By: Jeff Heyck-Williams

One of the big buzzwords in education reform at the moment is personalized learning.  While the term means lots of different things to lots of different people, my first introduction to the idea was at schools where personalized learning meant large rooms with kids in front of computers working on their own individualized playlists near each other but not really interacting.  I have come to appreciate that personalized learning can be much more than what these students experience.  At its best, personalized learning is learning experiences defined by a deep understanding of each learner’s profile, multiple paths to the same common goals of student success, and flexibility with the pace at which learners demonstrate mastery.  A vision for schools that we should all be striving towards.

However, that initial experience with students spending large parts of their day working on computers on individualized playlists has given me pause.  It has given me pause because in our effort to personalize learning, we have lost sight of what is core to the learning experience.  As both renowned educational philosopher, John Dewey, and developmental psychologist, Lev Vygotsky, have suggested, learning is a social activity.  However, in the name of personalized learning, students are not interacting around the content that they are learning, and thus they are losing the greatest benefit of a school, the learning community.

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At Two Rivers one of our core values states that we “Learn Better Together.”  We believe that our work is improved by considering multiple perspectives and making meaning together.

There are a few practical implications to this core value.  First, students need to have meaningful experiences and dialogue about what they are learning if we want them to develop deep and lasting understanding of concepts.  This is why we work collaboratively in discussing literature, solving math problems, and developing projects.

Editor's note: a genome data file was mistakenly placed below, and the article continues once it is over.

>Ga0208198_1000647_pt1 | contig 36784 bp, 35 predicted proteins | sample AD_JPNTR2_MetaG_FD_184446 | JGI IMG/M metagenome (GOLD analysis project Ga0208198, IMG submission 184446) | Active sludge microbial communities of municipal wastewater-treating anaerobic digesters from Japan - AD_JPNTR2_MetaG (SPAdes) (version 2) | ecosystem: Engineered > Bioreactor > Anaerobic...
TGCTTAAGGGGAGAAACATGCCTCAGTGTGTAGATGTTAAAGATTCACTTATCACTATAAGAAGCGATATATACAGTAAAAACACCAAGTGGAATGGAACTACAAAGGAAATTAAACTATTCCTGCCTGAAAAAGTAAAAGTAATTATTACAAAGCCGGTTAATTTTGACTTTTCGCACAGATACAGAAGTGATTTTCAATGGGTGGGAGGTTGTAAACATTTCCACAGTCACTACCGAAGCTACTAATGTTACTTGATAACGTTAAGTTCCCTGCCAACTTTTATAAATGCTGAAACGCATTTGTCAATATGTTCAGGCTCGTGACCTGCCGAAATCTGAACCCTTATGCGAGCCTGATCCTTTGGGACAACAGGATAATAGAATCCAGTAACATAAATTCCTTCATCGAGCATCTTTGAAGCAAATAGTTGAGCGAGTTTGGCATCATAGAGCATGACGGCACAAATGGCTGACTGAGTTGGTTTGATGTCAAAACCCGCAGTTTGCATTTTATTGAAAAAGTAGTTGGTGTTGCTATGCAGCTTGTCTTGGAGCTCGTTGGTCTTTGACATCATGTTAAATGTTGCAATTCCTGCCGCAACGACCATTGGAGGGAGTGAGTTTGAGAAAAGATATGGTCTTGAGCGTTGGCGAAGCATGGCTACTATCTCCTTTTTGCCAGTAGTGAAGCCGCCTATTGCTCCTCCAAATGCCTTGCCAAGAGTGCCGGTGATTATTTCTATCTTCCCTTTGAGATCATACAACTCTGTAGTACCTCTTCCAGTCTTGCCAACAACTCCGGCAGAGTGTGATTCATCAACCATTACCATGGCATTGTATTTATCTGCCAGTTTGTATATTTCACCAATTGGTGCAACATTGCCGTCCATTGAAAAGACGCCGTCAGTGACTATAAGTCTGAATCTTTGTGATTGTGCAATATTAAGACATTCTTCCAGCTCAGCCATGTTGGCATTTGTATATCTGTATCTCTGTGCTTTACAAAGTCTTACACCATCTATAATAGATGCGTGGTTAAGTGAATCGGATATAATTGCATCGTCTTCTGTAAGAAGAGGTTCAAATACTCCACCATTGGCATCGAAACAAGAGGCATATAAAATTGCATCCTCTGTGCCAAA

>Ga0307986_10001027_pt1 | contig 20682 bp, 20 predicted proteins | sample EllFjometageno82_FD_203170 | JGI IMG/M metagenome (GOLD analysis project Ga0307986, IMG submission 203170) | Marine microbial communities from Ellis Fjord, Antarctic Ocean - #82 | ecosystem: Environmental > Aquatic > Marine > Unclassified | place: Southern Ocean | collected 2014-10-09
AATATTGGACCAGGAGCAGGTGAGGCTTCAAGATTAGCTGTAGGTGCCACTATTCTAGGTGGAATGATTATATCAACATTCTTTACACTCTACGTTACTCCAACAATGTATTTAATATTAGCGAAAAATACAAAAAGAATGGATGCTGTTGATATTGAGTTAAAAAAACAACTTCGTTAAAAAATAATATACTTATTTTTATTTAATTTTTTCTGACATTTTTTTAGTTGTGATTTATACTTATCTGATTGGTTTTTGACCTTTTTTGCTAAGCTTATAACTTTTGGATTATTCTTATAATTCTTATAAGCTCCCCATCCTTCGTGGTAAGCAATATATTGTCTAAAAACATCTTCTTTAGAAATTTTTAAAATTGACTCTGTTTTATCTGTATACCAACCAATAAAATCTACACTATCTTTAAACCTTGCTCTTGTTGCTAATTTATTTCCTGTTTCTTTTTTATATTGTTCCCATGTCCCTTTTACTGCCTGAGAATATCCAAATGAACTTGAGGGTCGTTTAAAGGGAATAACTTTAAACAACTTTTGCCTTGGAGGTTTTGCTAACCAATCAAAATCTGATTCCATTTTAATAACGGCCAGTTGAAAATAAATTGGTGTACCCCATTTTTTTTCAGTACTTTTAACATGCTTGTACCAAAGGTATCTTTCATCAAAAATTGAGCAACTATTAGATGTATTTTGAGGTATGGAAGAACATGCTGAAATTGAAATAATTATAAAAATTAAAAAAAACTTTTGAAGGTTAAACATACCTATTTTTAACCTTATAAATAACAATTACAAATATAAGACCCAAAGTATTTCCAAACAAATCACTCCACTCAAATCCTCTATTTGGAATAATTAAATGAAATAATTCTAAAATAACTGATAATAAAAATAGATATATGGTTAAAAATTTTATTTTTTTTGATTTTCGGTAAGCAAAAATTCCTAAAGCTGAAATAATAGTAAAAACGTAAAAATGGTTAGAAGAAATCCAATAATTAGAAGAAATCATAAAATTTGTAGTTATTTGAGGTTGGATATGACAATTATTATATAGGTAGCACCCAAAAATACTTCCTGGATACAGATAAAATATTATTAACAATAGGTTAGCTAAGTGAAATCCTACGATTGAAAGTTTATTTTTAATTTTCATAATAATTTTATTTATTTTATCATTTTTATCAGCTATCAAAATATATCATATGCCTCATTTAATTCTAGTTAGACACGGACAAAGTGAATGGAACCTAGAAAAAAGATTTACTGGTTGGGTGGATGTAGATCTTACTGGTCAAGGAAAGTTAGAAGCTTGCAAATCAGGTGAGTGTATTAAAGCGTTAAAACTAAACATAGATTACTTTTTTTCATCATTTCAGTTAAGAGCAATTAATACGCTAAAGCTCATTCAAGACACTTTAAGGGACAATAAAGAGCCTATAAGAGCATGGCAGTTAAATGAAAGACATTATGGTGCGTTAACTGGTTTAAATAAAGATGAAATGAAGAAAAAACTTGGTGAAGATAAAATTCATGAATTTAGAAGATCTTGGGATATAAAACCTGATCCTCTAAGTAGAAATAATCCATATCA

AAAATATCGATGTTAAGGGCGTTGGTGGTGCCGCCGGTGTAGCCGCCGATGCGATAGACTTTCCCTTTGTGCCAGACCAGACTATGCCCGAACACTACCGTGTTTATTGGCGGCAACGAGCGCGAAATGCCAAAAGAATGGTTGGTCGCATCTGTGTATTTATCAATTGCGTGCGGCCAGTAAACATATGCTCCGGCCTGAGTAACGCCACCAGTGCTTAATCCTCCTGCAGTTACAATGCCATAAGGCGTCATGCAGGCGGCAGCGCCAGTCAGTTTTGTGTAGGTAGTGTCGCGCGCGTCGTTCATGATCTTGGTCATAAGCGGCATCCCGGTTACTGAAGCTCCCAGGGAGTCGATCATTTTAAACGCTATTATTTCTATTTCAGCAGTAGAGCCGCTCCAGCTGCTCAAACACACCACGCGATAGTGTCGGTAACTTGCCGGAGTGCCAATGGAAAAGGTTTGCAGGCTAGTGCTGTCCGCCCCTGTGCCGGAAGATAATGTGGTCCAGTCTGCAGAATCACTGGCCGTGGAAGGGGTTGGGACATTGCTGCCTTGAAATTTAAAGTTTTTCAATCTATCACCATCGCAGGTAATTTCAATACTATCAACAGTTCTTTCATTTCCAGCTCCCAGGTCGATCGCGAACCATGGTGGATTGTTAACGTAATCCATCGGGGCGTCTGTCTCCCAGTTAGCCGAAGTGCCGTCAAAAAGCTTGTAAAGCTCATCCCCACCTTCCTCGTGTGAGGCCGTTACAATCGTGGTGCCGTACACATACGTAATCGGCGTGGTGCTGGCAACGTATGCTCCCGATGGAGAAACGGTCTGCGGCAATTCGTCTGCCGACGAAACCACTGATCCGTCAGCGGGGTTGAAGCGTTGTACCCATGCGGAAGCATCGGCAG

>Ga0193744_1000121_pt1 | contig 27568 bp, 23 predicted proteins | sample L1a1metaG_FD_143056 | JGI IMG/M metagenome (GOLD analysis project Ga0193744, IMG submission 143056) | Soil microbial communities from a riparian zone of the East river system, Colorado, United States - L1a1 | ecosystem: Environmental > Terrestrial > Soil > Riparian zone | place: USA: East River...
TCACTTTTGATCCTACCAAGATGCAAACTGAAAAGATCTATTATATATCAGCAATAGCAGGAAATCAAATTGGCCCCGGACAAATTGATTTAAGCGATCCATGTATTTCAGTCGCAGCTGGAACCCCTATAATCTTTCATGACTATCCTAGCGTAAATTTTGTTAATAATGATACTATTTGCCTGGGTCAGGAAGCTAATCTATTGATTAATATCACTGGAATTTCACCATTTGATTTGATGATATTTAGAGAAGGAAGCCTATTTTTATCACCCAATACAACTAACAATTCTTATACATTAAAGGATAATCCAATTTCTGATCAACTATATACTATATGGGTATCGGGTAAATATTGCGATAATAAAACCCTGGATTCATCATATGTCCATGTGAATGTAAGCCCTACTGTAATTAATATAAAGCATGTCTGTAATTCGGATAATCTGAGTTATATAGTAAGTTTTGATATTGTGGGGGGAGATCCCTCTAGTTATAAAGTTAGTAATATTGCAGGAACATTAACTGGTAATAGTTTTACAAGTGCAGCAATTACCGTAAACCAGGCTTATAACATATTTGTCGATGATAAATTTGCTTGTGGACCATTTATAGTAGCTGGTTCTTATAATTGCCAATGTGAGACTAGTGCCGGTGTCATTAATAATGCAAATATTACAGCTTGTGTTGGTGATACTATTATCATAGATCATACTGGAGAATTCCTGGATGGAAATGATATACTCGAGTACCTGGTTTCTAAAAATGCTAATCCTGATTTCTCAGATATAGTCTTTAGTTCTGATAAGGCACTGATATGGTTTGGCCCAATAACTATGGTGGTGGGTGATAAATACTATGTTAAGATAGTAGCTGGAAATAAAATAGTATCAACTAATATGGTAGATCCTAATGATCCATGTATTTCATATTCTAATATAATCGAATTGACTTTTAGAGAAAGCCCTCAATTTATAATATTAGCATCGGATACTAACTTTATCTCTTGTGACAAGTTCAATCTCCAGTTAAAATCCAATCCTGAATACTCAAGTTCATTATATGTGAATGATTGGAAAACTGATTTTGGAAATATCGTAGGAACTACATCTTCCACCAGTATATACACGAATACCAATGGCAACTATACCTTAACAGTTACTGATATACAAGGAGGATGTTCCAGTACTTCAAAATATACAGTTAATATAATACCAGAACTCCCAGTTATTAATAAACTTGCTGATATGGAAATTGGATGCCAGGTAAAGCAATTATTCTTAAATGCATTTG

Secondly, we aren’t so naïve as to think that students already know how to work collaboratively together.  Rather we recognize that collaboration is a life-skill that must be taught and nurtured over time.  For this reason, we spend time teaching students how to work together to solve problems.

Finally, we believe that collaboration cannot best be mediated through a screen.  While technology affords new ways to collaborate over space and time, we continue to have a need for face-to-face human interactions.  Students learn to read social cues and develop deeper collaboration and communication skills only through day-to-day personal connection with other people.

In our rush to grab onto the next thing and actualize it in our schools, I hope that we don’t forget the central role of collaboration and social interaction in learning.  While I am all in favor of personalized learning, it cannot be implemented at the expense of personal connections in the learning process.